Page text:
Outsider Art Fair Returns to Paris Focusing on the Spiritual
In its fourth edition, the fair is bigger and featuring more curated projects.
The 2016 Outsider Art Fair (OAF) previewed in Paris yesterday with an impressive display by 40 international galleries, most of them focused on “mediumistic” (or spiritual) themes. As such, the fair overall is permeated by a sense of the intangible and sublime.
Housed in the majestic Hotel du Duc, the fair’s layout strays from the traditional grids seen by bigger fairs such as Frieze and FIAC, guiding visitors instead through a maze-like atmosphere that spans two floors. This design lends itself to the mystic-like themes that seemed to dominate most booths.
Originally founded in New York City in 1994, the Outsider Art Fair stretched its reach to Europe in 2012—the same year that its ownership changed hands to Wide Open Arts, headed by CEO and dealer Andrew Edlin— adding a Paris iteration. Under Edlin’s tenure, programming has expanded to include talks and curated sections.
“Our commitment to special curatorial projects is stronger than ever, with two dynamic exhibitions for OAF Paris 2016,” Edlin said in a statement.
The OAF-commissioned projects focus on the ethereal. The first, curated by Gérard Audinet, director of Paris’ Maisons de Victor Hugo, centers around—again—”mediumistic” art drawn from the abcd collection.
The second is a presentation of sculptures by Austrian artist Franz Huemer, who began to make carvings after he “developed a method of placing himself into an ecstatic trance” that was rooted in his Roman-Catholic background.
In addition to this, Beyond Art, the Art of the Afterlife, the OAF talk taking place on Friday morning and organized by art historian and critic Emmanuel Daydé, explored the relationship between mediumistic art and mainstream contemporary art. “Spirit, are you there? What if the insaturation of a reasoned consumerism leads to the revival and blossoming of insanity?,” asked the official press release.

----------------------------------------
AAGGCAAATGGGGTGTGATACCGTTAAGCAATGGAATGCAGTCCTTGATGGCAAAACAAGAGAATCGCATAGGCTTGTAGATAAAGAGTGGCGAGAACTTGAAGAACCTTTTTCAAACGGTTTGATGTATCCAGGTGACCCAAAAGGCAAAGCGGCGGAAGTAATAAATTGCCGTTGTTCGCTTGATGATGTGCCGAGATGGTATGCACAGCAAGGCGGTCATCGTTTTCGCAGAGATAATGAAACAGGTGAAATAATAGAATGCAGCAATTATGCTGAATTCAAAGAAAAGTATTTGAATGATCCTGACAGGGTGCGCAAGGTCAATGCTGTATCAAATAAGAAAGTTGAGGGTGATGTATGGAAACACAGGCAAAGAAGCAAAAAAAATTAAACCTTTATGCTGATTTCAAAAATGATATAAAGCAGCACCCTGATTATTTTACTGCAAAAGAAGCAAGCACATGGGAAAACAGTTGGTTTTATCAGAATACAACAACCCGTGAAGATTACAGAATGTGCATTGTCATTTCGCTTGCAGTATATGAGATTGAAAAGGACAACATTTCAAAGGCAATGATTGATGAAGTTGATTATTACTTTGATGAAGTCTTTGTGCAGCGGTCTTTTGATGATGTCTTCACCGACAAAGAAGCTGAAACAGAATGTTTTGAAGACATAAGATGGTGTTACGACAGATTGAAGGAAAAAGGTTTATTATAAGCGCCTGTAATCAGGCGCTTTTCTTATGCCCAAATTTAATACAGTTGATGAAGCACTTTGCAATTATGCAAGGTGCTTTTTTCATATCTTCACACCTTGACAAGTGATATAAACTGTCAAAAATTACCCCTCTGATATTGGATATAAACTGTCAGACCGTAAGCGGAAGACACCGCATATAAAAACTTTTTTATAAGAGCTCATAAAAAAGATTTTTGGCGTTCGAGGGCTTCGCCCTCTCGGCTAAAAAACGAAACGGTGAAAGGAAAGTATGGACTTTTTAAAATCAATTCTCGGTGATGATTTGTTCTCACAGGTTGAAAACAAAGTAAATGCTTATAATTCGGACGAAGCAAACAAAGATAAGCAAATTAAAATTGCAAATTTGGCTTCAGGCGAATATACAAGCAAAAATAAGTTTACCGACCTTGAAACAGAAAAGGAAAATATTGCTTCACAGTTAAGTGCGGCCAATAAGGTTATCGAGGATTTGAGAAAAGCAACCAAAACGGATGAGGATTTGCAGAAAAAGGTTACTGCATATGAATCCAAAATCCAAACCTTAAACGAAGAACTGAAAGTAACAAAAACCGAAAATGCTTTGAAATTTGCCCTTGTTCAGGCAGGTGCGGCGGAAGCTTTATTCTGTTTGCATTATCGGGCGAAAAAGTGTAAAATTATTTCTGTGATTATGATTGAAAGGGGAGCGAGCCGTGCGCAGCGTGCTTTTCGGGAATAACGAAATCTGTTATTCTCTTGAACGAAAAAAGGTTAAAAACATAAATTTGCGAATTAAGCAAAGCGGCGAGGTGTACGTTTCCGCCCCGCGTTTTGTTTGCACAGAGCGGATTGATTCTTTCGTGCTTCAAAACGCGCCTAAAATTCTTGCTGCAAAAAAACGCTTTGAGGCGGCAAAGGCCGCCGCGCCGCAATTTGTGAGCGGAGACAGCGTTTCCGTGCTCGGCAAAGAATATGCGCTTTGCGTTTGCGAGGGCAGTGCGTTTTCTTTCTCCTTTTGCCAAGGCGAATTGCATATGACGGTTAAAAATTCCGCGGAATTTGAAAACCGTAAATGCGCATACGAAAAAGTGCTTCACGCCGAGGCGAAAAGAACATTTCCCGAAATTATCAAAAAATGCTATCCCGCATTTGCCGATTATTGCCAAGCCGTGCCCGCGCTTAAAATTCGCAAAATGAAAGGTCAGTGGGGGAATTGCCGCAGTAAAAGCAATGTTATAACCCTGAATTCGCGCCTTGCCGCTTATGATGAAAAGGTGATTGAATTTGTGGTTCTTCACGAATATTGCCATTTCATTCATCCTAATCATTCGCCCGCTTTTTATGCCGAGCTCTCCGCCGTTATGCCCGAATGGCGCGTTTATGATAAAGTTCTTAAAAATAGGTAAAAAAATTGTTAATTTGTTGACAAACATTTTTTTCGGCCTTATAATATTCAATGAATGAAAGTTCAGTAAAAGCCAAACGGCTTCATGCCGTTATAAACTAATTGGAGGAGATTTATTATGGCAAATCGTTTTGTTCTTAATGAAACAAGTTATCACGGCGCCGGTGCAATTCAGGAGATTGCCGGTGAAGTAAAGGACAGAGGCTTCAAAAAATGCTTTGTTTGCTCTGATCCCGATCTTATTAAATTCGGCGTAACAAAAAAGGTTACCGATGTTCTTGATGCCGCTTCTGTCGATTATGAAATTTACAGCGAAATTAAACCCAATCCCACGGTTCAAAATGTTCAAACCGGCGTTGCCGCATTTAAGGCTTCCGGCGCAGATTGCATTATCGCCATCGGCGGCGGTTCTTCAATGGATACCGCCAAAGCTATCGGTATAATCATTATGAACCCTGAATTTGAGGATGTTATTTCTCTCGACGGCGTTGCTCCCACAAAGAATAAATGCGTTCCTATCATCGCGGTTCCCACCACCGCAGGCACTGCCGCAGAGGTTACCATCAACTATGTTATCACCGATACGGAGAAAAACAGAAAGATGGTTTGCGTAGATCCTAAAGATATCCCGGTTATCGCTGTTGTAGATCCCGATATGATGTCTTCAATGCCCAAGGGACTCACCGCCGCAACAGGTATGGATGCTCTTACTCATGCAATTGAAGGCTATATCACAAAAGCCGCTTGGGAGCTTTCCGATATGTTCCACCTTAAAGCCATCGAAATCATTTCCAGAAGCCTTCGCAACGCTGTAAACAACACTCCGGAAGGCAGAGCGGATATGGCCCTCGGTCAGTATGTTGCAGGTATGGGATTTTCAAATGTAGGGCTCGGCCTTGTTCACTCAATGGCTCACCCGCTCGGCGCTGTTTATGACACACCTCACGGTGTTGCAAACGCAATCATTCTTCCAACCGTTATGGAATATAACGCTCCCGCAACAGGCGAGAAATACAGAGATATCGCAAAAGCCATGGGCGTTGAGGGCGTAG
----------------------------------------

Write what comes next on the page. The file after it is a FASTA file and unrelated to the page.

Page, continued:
The theme continued in the works on view by the exhibitors. French artist Francis Marshall, whose work includes cabinets that reveal layers of eerie portraits, makes two appearances at the fair, shown by both Luxembourg’s Galerie Toxic and Galerie Jean Greset from Besançon, France. Another repeat is Angola-born, France-based artist Franck Lundangi, seen at Galerie Frédéric Moisan (Paris) and Marseille’s Galerie Polysémie.
Galerie Toxic also features American painter Norbert Knox, who lives as a semi-recluse in Wisconsin, and paints the apocalyptic visions he sees in an aim to point to the “false message” spread by modern Christianity, as described by his gallerist.
This year’s iteration welcomes 15 new exhibitors, many of whom had already previously exhibited at the fair in New York and have added the City of Light to their agenda for its European exposure.
“It’s a great fair that’s highly-vetted, and we are excited to be part of something so established,” said Paige Wery of The Good Luck Gallery, which hails from Los Angeles and is showing at the OAF Paris for the first time this year.
Seventy-two year old California-based artist Helen Rae, who has been working since 1989, is making her European debut with The Good Luck Gallery’s presentation. The artist, who is deaf, creates her works on paper from First Street Gallery, a program for adults with developmental disabilities in Claremont, California.
Drawing inspiration from fashion ads, Rae’s female figures appear to exist in a balance between two worlds of the artist’s creation. The fragile nature of the floral elements are tested by the intensity in which Rae executes her drawings, whose subjects seem to be devolving into abstraction.
Tanner Hill Gallery, another OAF Paris-newcomer based out of Chattanooga, Tennessee; and Atlanta, Georgia in the US, also is showing an artist for whom the fair means his first European outing: Willie Young.
Young’s delicate drawings, composed of graphite and chalk on paper, explore the subterranean: an acorn and its roots is intricately depicted, or the Bodock Tree of his native Texas is examined for its gnarly apple-like head that extends far underground.
Maroncelli 12 of Milan—yet another first-timer—exhibits Marie-Claire Guyot’s The Secret Opera. Guyot, always the subject of her own works, creates “an imaginary universe where childhood, maternity, and religion are transformed, or transfigured, on canvas,” according to the gallery.
The fresh blood injected by the presence of new galleries in the 2016 Paris incarnation of OAF, combined with long-established exhibitors, helps bring new insight to the centuries-old subject of mysticism, and leaves an impression that will haunt attendees long after the fair shuts its doors.
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